NZ govt MPs pick Lamb Day BBQ over Palestine protest

February 13, 2024 by AAP
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In this clash of competing interests for Kiwi politicians, there was only ever going to be one winner.

New Zealand Agriculture and Trade Minister Todd McClay (second left), alongside Beef and Lamb Chair Kate Acland (third left), serves sausages at a National Lamb Day barbecue outside Parliament House in Wellington, New Zealand, Tuesday 13 February 2024 Photo AAP Image/Ben Mckay

Lamb over Palestine.

At the back of parliament on Tuesday, dozens of government MPs attended a free barbecue for National Lamb Day, celebrating the sheep industry’s contribution to New Zealand.

At least one National MP carried her support into parliament after lunch, wearing a National Lamb Day T-shirt in the debating chamber as she asked questions of the finance minister.

However, there was a lack of government enthusiasm for the gathering at the front of Wellington’s parliament at the same time: a Freedom For Palestine rally.

No ministers or MPs from governing parties – National, NZ First or ACT – saw fit to attend the protest in support of a ceasefire to the Israel-Hamas conflict.

The duelling events are typical of a parliamentary sitting day when groups organise occasions to grab the attention of MPs.

The bumper turnout at the barbecue, organised by Agriculture Minister Todd McClay with industry groups, displayed one of the truths about NZ politics: the Kiwi farmer is sacrosanct.

“There was half of cabinet there,” Mr McClay said.

“We had MPs from all coalition parties, from the Green party, from Labour and I think I saw somebody for the Maori Party there as well … a bipartisan approach to supporting New Zealand sheep farmers.”

Prime Minister Chris Luxon said he wasn’t sure why no government MPs chose to attend the rally for Palestine, four months into a conflict that has killed more than 28,000 civilians.

He said he “heard their concerns” but did not attend personally as it was “a sensitive topic”.

“There are very strongly held views on both sides of this conversation and it’s important for me as prime minister of New Zealand to make sure that we maintain social cohesion,” he said.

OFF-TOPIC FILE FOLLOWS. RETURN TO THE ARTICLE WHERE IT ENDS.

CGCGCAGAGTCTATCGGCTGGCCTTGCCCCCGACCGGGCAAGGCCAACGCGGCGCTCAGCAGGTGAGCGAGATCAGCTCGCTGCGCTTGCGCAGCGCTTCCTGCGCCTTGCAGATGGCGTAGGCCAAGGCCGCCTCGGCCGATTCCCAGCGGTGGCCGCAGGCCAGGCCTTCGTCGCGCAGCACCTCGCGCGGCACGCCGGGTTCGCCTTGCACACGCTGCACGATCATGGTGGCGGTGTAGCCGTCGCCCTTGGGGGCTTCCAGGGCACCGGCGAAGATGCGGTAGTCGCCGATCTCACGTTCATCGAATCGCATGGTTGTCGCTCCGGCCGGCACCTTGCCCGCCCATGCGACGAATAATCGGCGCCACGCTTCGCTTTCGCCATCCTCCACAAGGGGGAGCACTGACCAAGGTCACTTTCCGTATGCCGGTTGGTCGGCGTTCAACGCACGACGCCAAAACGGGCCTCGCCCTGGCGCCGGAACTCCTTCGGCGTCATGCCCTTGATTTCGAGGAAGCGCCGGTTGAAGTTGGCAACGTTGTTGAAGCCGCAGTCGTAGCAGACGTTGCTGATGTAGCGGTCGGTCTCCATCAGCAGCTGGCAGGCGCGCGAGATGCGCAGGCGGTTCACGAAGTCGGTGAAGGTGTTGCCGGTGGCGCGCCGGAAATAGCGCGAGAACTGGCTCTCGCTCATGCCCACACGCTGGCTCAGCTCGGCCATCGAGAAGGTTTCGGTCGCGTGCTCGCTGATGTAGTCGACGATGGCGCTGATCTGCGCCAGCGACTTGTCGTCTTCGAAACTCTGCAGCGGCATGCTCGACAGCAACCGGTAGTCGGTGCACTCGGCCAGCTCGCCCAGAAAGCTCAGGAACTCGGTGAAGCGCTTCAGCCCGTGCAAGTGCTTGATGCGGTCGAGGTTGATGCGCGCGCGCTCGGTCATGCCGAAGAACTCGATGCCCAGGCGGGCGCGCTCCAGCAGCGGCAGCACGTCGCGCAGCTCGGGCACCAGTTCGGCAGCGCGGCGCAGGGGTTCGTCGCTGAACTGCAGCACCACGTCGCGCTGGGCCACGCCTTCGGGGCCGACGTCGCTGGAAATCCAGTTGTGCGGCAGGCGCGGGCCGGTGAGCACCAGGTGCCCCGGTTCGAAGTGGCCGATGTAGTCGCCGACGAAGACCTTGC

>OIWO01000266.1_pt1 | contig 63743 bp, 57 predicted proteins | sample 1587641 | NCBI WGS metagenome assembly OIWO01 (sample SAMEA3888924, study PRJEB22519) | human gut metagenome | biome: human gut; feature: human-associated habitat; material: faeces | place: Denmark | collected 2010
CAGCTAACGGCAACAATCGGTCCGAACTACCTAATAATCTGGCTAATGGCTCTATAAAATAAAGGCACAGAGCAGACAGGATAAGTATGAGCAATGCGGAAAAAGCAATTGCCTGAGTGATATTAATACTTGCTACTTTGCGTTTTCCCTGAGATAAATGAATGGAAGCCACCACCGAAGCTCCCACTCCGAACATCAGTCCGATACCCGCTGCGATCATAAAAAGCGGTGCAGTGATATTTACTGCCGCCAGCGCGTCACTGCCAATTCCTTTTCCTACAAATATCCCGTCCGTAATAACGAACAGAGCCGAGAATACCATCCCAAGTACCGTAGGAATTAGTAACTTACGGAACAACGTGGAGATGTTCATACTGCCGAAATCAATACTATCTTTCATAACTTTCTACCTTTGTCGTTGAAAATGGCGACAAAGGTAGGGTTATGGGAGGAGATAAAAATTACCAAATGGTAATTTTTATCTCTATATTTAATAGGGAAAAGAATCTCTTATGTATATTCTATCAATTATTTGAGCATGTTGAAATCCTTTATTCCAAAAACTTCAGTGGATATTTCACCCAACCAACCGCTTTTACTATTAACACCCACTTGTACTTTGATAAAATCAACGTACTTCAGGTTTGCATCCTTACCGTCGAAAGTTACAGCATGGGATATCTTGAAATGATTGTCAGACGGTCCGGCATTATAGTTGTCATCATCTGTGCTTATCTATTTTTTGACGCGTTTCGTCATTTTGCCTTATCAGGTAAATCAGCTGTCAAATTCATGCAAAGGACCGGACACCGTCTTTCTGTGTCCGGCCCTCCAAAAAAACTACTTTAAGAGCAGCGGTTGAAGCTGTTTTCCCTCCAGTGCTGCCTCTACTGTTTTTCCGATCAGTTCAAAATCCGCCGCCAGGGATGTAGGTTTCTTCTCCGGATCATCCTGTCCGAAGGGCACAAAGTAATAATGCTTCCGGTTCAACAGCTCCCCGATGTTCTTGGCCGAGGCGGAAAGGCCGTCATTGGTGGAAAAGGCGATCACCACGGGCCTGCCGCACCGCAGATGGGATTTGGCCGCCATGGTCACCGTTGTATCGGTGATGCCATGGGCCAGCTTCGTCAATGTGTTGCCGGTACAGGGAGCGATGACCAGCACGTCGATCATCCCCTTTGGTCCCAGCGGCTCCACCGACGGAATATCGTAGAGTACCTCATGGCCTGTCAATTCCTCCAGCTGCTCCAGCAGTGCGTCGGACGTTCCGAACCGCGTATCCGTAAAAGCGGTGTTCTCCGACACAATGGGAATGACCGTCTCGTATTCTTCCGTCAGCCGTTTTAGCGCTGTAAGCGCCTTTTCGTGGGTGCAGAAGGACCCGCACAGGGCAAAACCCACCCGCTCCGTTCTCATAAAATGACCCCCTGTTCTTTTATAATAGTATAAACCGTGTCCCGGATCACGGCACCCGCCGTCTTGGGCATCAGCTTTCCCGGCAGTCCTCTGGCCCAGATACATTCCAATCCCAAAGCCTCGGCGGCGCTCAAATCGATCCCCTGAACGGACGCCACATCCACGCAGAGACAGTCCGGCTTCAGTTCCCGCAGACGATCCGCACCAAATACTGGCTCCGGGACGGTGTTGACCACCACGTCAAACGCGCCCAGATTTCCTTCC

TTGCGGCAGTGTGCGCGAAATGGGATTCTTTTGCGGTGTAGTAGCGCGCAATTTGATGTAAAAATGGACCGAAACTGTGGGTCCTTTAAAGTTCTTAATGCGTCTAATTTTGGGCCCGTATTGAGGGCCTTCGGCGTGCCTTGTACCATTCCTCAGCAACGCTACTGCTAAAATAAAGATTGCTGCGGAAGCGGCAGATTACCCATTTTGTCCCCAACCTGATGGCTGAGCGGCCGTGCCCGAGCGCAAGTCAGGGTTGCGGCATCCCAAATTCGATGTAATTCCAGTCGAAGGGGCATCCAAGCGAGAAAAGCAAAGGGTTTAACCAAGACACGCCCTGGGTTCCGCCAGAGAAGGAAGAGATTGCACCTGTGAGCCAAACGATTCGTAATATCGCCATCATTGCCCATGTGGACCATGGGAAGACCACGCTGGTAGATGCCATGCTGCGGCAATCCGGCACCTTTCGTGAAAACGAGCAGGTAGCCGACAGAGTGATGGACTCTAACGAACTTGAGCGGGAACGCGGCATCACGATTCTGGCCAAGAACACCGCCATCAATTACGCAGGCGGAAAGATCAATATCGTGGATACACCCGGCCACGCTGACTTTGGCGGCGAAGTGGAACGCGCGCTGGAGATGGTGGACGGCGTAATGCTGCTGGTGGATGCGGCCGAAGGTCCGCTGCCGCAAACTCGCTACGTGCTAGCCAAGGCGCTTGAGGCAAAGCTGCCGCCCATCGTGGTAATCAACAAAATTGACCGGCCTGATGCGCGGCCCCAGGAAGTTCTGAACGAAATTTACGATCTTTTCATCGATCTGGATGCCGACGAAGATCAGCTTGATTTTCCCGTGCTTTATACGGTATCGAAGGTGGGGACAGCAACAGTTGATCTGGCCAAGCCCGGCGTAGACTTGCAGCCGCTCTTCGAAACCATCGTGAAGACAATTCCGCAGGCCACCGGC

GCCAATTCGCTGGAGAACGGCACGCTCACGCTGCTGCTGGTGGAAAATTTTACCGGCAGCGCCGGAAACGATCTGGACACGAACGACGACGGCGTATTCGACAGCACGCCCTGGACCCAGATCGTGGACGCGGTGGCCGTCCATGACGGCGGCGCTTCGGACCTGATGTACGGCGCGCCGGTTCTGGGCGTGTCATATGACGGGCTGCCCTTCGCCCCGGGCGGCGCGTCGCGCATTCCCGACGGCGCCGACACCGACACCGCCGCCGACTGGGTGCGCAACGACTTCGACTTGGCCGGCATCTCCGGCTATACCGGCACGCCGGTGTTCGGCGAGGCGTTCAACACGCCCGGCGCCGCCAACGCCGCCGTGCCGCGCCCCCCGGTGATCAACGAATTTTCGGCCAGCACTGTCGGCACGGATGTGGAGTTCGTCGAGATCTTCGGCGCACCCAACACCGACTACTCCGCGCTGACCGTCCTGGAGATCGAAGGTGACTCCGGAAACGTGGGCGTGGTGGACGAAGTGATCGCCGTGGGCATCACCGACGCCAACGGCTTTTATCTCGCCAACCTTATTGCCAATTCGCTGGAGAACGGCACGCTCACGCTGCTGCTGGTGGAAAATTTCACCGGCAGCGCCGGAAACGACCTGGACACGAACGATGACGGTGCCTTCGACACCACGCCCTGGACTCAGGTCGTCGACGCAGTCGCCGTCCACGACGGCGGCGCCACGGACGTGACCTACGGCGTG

While the government only attended the barbecue, several members from the Labour and Green parties attended both events.

“It’s a very polarising debate,” Labour leader Chris Hipkins said of Israel-Hamas war.

“But it would be nice for the government to have been represented at those sorts of events.”

The government protest no-go belies NZ’s increasing support for Palestinians in the deadly conflict.

The country has contributed $NZ15 million ($A14 million) in humanitarian assistance towards victims of conflict and, on Monday, Mr Luxon criticised Israel’s attacks on the border city of Rafah.

“Palestinian civilians cannot pay the price of Israel trying to defeat Hamas,” Mr Luxon said.

Still, nothing trumps the Kiwi farmer.

Showing their importance the government, Mr Luxon is attending  Southern Field Days – an agricultural show – in Gore on Wednesday, rather than attending parliament.

Barbecue organisers – who did not know their free lunch would create a scheduling dilemma for MPs – said they were grateful for political support.

Beef and Lamb NZ chair Kate Acland, a South Island farmer, said it was “a tough moment for the sheepmeat industry” due to weakened demand from China and competition from the Australian market.

“This is about celebrating all the great things about our sector: farmers producing world class protein with the highest animal welfare standards with some of the sustainably produced red meat in the world,” she said.

Organisers have moved National Lamb Day to February 15 each year, commemorating the date of the first voyage of frozen sheepmeat from New Zealand, when the SS Dunedin left Port Chalmers bound for London in 1888.

At the barbecue, a Ranfurly farmer recited poetry inspired by that occasion when “a legend lamb trade was born”.

“Her cargo a treasure surpassing all gold; a harvest from New Zealand sheep growers, brave and bold,” she said.

“New Zealand lamb both tender and sweet; bringing folks together for a culinary treat.”

ACT leader David Seymour said the nature of other pro-Palestine rallies may have turned off his MPs from attending Tuesday’s protest.

“I can imagine, given some of the violence-inciting activities that happened at some of the rallies … that would make us a little bit hesitant frankly,” he said.


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